Designers should code. HTML and CSS are the language of the web and trying to create sites without knowing it is like trying to get by in a foreign country by hanging out with other Americans instead of natives. You can do it, but never as well as someone who takes the time to immerse themselves in the local language and culture. Print designers can’t get away without knowing what 4-color process is, should those who design for the web not know what semantic markup is?
It is not too much to expect designers to learn HTML & CSS, these are the tools of our craft, why hide them? This app seems perfect for one thing, restaurant websites. It’s the new Flash.
The tech world has been exploding with news the last couple of weeks… It is the end of an era to be sure, but I do not want to eulogize Jobs. I would rather just mention two things about Apple’s behavior over the last decade that I believe are indicative of Steve Job’s leadership.
I have been using Apple’s latest operating system for almost a month and now that I feel comfortable I thought I would write a bit about it. I am not sure that I would call it a review because I am not attempting to be comprehensive or thorough on every point. This is just an outline of my thoughts as I have used it.
Technology is not an invisible force; it is not still air waiting to be blown hither or thither. No, technology is the work of people, and insofar as technology “values” anything, it reflects the values of its creators and users. Technology is born with intent. We ignore that intent at our peril. Alex Payne — [...]
Last week I opened Twitter to some very welcome news. MacRabbit’s HTML Editor Espresso was being updated. I previously wrote about my experience with the first version of Espresso. And not only that a public beta of it’s version 2 software was being released. Having downloaded it and worked regularly with it I can say how satisfying it is to see the new verison coming along.
For the last two days I have been attempting to upgrade my Windows XP Bootcamp partition to Windows 7 for browser testing purposes. I was actually kind of excited about it. I’d heard good things about Windows 7 and, as a Mac guy, was interested in seeing how the other half lives. After fighting with boot screens and burning disk images without success I have a sneaking suspicion that it might not be possible for me to to install over XP with the upgrade license that I purchased, despite what Microsoft says. I also began to wonder who this product is for? It surely isn’t for your average non-techie going to grab an upgrade at Best Buy. It isn’t for my Mom or yours. It’s not for someone who spends their whole day in front of a computer and operates it competantly and confidently. If it is not for them, who? Then it came to me, the Windows 7 upgrade disc is for Microsoft’s favorite customer, the IT department. But I guess I shouldn’t fear, the much more expensive full, non upgrade, version is always waiting for me to hand over my credit card, nuke my drive and start again. I guess Ballmer and Co. really do care.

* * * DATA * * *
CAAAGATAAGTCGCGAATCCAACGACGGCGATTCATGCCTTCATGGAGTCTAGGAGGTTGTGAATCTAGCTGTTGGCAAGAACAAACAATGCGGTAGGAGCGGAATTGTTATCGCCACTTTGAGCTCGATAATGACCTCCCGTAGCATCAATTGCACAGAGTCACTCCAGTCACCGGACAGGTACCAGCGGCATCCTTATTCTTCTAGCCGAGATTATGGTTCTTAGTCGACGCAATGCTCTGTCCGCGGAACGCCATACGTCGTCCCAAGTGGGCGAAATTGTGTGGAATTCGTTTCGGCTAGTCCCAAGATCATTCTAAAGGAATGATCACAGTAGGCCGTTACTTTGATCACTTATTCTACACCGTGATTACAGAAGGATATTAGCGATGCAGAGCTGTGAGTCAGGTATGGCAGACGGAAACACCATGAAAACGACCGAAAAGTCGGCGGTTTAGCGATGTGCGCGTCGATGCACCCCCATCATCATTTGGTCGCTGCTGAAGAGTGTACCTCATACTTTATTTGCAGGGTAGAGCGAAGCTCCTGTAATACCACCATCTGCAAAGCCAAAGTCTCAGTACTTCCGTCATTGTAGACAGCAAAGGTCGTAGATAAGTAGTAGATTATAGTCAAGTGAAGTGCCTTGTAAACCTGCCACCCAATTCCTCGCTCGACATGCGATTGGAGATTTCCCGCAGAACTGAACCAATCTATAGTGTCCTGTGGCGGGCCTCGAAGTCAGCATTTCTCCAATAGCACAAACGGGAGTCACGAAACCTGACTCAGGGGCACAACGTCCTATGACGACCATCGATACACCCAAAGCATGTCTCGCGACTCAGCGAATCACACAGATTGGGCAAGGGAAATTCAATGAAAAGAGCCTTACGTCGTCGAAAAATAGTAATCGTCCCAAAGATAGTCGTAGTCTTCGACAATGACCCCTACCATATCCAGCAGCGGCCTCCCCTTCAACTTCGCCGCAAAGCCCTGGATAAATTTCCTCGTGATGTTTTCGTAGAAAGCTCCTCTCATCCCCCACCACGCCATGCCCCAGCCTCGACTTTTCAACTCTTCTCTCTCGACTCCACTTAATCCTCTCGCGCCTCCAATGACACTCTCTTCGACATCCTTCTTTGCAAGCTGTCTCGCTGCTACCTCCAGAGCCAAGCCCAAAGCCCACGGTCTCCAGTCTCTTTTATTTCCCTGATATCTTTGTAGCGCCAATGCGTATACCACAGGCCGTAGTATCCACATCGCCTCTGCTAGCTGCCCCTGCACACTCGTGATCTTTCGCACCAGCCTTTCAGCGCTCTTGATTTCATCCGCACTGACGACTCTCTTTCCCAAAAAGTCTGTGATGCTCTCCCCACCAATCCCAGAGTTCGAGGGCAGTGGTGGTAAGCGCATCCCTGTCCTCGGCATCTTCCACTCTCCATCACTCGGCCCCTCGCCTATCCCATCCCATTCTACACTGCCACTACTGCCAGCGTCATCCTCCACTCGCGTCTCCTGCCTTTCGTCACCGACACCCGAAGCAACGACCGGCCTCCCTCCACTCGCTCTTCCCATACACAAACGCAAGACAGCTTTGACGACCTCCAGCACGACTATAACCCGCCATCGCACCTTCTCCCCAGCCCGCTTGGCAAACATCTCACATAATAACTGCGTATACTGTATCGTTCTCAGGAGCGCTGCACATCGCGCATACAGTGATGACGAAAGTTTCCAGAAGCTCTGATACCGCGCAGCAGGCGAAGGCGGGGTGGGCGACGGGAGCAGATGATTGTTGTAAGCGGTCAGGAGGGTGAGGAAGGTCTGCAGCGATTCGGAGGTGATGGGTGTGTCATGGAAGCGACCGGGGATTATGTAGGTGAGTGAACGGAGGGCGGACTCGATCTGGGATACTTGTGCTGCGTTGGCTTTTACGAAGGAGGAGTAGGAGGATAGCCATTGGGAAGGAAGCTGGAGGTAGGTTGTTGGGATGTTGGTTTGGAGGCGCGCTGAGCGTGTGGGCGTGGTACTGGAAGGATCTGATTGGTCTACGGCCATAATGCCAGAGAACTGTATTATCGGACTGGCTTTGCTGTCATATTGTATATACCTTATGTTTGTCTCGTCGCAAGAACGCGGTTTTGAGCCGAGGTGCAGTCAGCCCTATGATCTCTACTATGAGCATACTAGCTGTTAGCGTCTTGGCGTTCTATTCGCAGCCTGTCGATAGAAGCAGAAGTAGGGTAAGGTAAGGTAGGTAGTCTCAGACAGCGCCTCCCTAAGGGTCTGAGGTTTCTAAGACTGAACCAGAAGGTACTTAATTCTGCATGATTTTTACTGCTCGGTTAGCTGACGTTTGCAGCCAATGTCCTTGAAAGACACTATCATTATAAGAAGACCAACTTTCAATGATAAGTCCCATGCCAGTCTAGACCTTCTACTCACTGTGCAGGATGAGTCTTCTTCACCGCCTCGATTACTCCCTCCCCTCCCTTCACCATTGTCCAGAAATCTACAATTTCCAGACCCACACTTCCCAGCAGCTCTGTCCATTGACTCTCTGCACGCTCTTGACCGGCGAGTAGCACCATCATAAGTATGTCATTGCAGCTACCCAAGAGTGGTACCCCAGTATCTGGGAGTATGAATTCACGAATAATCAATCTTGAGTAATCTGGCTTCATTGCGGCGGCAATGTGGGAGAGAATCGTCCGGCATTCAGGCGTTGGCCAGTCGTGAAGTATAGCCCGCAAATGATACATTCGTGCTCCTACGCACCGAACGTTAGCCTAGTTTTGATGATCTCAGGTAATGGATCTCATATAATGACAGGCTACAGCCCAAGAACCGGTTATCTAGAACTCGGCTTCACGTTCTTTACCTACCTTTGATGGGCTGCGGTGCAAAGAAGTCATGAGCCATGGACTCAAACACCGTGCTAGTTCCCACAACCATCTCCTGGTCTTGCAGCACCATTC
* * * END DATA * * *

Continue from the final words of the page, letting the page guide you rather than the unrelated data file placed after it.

Just thought that I should point out a practice that I thoroughly approve of.
I’ve been getting more excited about the iPad as its launch date draws near. As an Apple Fanboy I paid close attention on Keynote day and watched all the live coverage blogs to find out all the details.
Randall Packer and Ken Jordan’s volume of essays detailing the history of multimedia Multimedia: From Wagner to Virtual Reality draws a clear relationship between the development of technology and multimedia art/design. The pioneers in motion design and interactivity relied on advancing technology and were often involved in its development. This process continues today in the camera market.